Negative reaction from the attempt to muzzle Chow prompted Hong Kong’s leader, Chief Executive Carrie Lam, to speak out in defence of the decision.
“Any suggestion of Hong Kong independence, self-determination, independence as a choice or self-autonomy is not in line with Basic Law requirements and deviates from the important principle of ‘one country two systems,'” Lam said, referring to the agreement with China that allows Hong Kong semi-autonomy while remaining a province of the mainland.
Lam is widely accepted to be a Beijing pick, ushered into power by a predominantly pro-China Election Committee. She has unapologetically toed the line of China’s Communist Party (CCP), and she is not alone. Beneath her, the whole government is expected to carry the party line, Chow says.
Under the current system, and with China’s Xi securing himself a potential lifelong tenure as president, change is going to be far from easy – if, indeed, possible.
These seemingly insurmountable odds have many people in Hong Kong feeling dejected and understandably “powerless.”
In the face of such adversity, it is the responsibility of the political parties and activist groups to rally support and remind Hong Kongers what’s at stake, Chow believes.
Her own political group Demosistos, lead with fellow activist and friend Joshua Wong, may have changed their approach slightly but they’re still very much espousing the pro-democracy doctrine and working to engage young people to take up the mantle.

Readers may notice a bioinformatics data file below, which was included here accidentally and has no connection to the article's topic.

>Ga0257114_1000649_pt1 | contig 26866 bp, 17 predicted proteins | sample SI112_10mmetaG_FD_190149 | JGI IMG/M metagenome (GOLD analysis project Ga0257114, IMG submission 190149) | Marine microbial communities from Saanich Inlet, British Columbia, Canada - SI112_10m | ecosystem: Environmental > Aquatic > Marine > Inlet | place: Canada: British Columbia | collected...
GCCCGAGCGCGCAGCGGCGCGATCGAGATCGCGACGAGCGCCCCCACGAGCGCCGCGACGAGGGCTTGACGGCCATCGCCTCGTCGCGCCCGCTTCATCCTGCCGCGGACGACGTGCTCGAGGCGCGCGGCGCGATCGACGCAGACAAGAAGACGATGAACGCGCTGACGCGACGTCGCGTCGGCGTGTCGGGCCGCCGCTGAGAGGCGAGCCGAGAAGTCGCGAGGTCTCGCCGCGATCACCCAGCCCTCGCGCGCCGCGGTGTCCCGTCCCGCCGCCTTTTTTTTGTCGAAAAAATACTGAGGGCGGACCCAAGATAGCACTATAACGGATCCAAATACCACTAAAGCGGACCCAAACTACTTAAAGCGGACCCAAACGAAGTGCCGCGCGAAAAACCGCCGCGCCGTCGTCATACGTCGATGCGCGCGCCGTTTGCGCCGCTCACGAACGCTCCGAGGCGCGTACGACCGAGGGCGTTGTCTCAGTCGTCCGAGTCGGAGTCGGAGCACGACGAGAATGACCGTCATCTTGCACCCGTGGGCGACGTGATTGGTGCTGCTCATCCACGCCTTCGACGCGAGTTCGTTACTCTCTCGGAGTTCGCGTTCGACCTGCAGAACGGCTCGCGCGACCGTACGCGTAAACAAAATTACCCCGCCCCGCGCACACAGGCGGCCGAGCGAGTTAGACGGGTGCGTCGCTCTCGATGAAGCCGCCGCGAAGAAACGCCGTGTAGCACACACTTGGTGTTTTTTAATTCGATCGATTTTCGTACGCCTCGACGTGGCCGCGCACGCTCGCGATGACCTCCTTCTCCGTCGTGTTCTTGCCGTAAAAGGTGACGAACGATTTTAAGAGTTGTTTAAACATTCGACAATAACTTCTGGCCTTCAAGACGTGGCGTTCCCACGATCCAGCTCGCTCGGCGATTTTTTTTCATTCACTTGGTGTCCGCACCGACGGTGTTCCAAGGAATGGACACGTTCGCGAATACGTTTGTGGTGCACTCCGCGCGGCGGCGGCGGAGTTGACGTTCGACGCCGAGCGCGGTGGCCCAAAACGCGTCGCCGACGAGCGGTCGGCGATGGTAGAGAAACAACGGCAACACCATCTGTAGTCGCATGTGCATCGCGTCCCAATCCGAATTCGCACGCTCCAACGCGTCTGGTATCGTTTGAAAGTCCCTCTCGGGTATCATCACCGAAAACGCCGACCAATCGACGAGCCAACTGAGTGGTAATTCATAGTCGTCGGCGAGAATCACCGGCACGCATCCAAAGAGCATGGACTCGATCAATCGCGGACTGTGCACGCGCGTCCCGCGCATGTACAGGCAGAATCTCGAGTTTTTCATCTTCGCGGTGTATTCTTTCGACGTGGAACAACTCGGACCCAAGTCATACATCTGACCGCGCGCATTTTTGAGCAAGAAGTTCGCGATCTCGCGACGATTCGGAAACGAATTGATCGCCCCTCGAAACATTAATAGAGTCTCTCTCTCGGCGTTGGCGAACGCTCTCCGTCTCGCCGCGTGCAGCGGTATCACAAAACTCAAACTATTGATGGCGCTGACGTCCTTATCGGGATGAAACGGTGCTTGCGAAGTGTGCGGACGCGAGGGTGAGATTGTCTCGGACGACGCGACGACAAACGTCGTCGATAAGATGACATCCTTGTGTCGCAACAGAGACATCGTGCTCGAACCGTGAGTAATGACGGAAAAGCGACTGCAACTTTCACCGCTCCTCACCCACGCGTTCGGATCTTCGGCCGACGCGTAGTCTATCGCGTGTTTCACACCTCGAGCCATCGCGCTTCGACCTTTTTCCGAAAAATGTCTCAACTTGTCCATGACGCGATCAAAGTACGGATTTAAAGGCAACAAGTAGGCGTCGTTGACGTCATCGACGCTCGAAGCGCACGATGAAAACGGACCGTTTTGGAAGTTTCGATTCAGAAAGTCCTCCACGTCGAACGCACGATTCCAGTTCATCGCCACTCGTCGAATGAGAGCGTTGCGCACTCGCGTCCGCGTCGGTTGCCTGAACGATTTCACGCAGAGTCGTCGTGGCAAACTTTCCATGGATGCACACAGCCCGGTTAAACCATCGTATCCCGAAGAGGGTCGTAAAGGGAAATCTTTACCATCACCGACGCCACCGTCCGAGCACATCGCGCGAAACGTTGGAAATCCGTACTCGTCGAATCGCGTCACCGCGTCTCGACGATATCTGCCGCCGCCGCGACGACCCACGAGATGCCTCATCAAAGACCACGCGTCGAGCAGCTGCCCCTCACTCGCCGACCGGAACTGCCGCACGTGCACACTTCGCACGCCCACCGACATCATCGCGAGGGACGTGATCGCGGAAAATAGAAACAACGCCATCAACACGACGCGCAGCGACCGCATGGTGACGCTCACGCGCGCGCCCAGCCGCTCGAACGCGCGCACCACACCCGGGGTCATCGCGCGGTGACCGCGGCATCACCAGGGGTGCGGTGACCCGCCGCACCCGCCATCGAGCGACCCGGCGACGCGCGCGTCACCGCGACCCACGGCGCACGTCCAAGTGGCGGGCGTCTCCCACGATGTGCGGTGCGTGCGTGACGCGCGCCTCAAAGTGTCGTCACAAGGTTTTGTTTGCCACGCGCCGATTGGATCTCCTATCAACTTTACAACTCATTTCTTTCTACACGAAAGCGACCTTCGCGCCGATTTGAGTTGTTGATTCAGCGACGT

Members of the group give tours to under 20-year-olds around the site of the 2014 Occupy movement, telling their personal stories of the 79-day sit-in.
Social media has become a powerful tool to organise and keep up the momentum of events and information.
Chow, herself only 21, works on street stations the group runs to engage people directly.
“Nowadays, we may not have a large-scale social movement happening, but in preparation for the next social movement we have to do a lot of preparation work, a lot of promotion work to get more people to have interest in caring about society,” she said.
Chow recently attended the Freedom Film Festival in Kuala Lumpur, Malaysia, where she ran a workshop that acted as a kind of bootcamp for young activists. She is spreading the word on the importance of peaceful protest, hoping to help those in other countries while also keeping Hong Kong’s plight in the minds of the international community. She recognises that international pressure is a useful tool when dealing with an oppressive government.
While progress of the pro-democracy movement may be slow, the young people that started it have lost none of the courage and persistence that drove them to shutdown central Hong Kong four years ago.
“With social movements, it’s always difficult for the people to achieve a political aim because our enemy, the Chinese Communist Party, is so powerful and so strong that they will not back down easily,” Chow said.
“The important thing is not to give up; not to give up our beliefs and not to give up on what we know is right.”